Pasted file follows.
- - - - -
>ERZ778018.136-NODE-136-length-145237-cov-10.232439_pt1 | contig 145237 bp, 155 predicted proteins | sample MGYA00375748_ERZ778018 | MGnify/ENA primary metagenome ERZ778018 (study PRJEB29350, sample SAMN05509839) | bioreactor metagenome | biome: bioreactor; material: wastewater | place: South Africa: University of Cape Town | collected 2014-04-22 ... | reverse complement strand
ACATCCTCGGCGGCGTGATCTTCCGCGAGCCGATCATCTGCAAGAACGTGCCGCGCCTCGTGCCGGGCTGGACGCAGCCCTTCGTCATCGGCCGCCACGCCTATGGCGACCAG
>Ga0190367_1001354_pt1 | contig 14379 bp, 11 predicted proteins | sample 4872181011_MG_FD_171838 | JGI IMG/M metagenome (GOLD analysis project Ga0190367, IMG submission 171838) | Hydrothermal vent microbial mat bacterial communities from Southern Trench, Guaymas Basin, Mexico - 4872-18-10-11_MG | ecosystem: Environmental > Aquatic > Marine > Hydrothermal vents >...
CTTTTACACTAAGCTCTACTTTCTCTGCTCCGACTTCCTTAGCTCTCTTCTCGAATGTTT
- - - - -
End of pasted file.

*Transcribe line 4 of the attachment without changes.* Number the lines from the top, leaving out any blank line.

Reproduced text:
CTTTTACACTAAGCTCTACTTTCTCTGCTCCGACTTCCTTAGCTCTCTTCTCGAATGTTT